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Costa Rica complied with the maximum limits of phytosanitary residues in 93% of the cases analyzed in 2019

According to the Costa Rican SFE, more than 5000 fresh vegetables, with 281 more samples than the previous one, were analyzed in order to control compliance with the MRLs.


Samples analyzed.

The State Phytosanitary Service (SFE), of the Ministry of Agriculture and Livestock (MAG) of Costa Rica, published this June 9 the report on the results of sampling of maximum residue limits (MRLs) in fresh vegetables for consumption by the population of the year 2019. For this study, 5186 samples of fresh vegetables were taken, of which 3482 correspond to vegetables with the intention of importing. According to the figures in the case of nationally-derived plant products, an improvement in compliance with the MRLs of 4.4% was achieved compared to 2018. In general, products of national and imported origin reflected an increase in compliance of the MRLs of 93.1% compared to 2018, which was 90.7%.

 The annual sampling plan aims to plan controls to analyze compliance with Good Agricultural Practices (GAP), so that fresh products comply with the country's safety standards (pesticide residues). The plan includes training actions throughout the national territory (from Guanacaste to Ciudad Neilly), monitoring such as warning notifications, compliance and non-compliance in the case of national products and with the intention of importation, and destruction or return in the case of products with the intention of importing that they do not comply, among other actions. According to study data, 31.7% of the samples corresponded to fruits, 25.2% to vegetables (except legumes or grains), 42.7% to grains and seeds and 0.4% to spices, according to Esaś Miranda, head of the SFE's Waste Control Unit, stated.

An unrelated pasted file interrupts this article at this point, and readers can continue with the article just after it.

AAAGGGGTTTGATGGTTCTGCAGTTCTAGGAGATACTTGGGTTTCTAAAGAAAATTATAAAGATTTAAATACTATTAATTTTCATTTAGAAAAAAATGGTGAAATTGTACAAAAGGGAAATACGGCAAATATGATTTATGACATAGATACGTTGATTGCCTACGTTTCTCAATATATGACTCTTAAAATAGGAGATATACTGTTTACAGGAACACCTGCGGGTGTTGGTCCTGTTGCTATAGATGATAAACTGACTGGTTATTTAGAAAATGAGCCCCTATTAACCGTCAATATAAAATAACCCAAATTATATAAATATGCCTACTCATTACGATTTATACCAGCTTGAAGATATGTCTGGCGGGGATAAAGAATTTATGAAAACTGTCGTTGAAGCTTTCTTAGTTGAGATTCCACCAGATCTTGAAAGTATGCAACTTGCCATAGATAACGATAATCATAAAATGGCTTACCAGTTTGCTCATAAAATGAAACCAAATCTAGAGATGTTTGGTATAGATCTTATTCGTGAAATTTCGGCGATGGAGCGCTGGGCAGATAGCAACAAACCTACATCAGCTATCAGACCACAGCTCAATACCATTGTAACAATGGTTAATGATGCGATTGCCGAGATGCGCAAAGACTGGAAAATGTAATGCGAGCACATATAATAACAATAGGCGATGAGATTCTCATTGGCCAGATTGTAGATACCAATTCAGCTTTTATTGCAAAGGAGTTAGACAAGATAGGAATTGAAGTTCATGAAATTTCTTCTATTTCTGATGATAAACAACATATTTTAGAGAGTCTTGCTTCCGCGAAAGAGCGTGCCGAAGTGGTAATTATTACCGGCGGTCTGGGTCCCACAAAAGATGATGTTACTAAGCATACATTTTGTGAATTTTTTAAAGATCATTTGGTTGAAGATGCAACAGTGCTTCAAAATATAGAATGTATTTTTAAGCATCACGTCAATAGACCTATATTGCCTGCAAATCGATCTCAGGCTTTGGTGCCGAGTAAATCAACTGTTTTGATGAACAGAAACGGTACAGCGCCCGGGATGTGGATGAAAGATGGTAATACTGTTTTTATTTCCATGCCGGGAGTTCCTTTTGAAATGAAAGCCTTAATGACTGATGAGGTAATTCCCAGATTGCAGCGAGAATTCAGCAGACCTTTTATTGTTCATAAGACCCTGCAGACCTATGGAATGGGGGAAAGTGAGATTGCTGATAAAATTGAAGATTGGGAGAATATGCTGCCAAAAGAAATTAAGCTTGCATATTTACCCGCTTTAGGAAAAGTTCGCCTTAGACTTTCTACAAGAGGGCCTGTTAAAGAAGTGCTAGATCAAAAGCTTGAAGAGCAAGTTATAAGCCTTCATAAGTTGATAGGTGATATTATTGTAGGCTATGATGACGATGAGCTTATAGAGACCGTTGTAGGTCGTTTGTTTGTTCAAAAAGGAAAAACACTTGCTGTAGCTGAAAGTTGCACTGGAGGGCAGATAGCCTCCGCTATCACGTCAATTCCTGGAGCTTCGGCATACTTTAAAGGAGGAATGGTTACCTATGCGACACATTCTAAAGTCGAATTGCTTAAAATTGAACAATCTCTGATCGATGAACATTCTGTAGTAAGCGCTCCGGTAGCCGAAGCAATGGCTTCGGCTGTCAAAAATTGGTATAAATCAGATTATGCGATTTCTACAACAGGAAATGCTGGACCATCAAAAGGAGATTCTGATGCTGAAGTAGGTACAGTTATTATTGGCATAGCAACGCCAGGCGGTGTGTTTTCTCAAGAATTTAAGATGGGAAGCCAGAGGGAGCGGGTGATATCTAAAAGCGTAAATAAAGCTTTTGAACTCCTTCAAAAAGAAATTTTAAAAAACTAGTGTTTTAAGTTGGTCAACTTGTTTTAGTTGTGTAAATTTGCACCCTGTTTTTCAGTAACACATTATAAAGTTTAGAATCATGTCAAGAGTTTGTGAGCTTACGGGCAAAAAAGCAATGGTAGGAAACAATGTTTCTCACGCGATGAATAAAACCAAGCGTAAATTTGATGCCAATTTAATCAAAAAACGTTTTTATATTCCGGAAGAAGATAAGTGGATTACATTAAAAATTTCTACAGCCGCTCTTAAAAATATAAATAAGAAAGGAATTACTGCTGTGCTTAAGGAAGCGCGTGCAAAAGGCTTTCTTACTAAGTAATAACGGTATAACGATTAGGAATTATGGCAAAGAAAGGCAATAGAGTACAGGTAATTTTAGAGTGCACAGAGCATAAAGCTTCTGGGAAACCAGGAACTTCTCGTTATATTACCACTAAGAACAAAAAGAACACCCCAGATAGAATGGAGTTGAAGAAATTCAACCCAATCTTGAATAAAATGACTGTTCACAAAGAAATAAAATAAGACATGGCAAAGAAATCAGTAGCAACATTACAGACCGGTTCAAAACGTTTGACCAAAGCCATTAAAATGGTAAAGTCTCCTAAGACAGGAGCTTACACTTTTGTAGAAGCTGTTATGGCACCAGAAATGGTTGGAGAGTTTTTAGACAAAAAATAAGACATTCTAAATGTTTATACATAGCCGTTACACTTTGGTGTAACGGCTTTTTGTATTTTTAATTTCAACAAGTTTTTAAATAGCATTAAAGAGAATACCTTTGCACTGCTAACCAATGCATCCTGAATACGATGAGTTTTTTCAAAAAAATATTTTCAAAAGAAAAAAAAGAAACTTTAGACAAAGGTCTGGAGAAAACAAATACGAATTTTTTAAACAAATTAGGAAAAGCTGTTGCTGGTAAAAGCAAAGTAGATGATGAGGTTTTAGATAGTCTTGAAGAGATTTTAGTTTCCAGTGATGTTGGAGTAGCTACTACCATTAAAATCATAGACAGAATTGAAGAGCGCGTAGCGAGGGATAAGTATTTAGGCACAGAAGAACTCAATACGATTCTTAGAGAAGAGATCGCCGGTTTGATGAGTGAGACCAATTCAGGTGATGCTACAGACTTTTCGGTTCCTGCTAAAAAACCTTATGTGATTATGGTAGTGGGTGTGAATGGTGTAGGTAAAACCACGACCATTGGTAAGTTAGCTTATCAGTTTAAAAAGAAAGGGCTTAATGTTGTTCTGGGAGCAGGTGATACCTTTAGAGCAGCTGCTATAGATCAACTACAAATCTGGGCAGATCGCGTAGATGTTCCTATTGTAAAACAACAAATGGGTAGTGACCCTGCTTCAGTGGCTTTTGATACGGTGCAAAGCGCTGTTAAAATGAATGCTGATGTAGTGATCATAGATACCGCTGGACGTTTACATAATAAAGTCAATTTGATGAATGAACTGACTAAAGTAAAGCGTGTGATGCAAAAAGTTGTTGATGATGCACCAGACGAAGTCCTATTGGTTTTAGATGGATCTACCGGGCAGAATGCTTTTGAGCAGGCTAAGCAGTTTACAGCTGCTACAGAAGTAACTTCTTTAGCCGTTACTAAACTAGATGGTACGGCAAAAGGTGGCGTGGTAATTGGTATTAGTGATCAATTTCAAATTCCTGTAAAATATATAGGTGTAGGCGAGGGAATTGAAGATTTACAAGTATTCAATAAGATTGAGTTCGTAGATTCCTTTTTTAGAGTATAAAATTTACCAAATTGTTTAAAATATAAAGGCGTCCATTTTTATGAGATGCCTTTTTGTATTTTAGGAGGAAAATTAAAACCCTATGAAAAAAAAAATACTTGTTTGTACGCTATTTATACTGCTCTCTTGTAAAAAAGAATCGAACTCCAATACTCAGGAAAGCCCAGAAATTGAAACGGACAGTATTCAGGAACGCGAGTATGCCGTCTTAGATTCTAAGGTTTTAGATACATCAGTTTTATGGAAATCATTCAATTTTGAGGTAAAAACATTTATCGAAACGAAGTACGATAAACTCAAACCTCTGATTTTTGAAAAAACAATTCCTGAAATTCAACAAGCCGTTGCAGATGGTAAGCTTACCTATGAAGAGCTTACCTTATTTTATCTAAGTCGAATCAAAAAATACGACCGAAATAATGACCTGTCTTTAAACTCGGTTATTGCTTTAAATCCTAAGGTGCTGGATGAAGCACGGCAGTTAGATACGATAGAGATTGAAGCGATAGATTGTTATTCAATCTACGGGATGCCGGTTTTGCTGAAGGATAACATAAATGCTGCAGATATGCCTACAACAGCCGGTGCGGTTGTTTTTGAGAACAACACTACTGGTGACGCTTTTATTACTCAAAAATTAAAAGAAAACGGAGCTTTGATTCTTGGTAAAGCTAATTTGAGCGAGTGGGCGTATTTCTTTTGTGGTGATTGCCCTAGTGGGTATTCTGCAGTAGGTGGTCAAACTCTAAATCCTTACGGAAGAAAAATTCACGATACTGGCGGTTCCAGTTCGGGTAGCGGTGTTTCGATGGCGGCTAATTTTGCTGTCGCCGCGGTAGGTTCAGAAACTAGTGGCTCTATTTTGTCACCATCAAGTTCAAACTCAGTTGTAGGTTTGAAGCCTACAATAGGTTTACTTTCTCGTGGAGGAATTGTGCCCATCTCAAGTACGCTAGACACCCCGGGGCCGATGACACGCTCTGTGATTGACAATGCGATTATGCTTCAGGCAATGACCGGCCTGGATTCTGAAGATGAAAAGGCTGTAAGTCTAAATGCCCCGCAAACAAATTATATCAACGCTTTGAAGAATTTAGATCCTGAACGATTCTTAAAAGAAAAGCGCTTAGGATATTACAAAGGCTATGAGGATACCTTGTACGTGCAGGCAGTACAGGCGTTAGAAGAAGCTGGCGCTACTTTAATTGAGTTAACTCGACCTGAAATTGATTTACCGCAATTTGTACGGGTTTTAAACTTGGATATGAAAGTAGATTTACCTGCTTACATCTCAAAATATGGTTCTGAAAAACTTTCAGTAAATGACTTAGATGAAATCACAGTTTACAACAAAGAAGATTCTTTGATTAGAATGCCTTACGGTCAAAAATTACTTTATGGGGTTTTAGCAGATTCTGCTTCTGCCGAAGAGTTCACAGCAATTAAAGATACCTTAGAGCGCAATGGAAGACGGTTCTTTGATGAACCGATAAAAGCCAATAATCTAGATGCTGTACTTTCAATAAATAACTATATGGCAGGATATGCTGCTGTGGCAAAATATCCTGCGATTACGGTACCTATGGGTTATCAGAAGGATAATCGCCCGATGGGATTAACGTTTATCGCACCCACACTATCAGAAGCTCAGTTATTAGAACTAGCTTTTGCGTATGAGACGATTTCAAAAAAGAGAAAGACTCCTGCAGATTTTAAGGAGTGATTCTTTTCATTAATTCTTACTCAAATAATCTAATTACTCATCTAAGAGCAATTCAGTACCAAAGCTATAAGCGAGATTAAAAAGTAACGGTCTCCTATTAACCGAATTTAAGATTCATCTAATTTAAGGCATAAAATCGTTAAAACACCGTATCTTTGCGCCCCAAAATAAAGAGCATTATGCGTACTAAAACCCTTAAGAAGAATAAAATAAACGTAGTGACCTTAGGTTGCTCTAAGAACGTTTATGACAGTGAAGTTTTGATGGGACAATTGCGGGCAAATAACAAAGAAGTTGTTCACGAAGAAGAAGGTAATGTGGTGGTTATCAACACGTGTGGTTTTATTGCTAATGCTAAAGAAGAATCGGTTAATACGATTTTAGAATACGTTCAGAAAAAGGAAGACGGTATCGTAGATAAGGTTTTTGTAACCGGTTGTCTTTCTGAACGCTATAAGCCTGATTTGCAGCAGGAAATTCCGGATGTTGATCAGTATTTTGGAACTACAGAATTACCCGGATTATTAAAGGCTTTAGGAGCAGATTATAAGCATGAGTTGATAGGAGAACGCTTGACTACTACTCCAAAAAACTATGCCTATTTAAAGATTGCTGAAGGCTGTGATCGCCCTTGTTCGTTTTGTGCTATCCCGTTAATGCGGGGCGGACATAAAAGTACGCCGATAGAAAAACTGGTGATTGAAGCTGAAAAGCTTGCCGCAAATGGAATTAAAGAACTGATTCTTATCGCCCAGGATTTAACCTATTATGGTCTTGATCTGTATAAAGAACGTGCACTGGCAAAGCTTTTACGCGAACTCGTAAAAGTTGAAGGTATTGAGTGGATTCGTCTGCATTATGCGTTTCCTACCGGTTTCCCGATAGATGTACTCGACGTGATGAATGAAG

The analyzes were carried out at the SFE Agrochemical Waste Laboratory, which has accredited tests for the analysis of 194 different pesticides (including metabolites, which are the substances that form in the degradation process of some pesticides).

All non-compliances at the MRL levels were analyzed and a follow-up process was started, with the support of related institutions and organizations. Both compliant and non-compliant plant products are subjected to a risk analysis in order to define the annual national sampling plan for fresh vegetables. During this year, strengthening actions were integrated, coordinating sampling with hospitals, with the National Production Council (CNP) and with supermarkets, according to Miranda.

Possible reasons for non-compliance include: possible misuse of the manufacturer's instructions (disrespect for the grace period -number of days after the application of a pesticide before harvest- overdosing, lack of equipment calibration); absorption of residues in the soil or due to degradation of the pesticide; non-compliance due to the presence of a banned pesticide in Costa Rica (either due to its degradation or its persistence in the environment).

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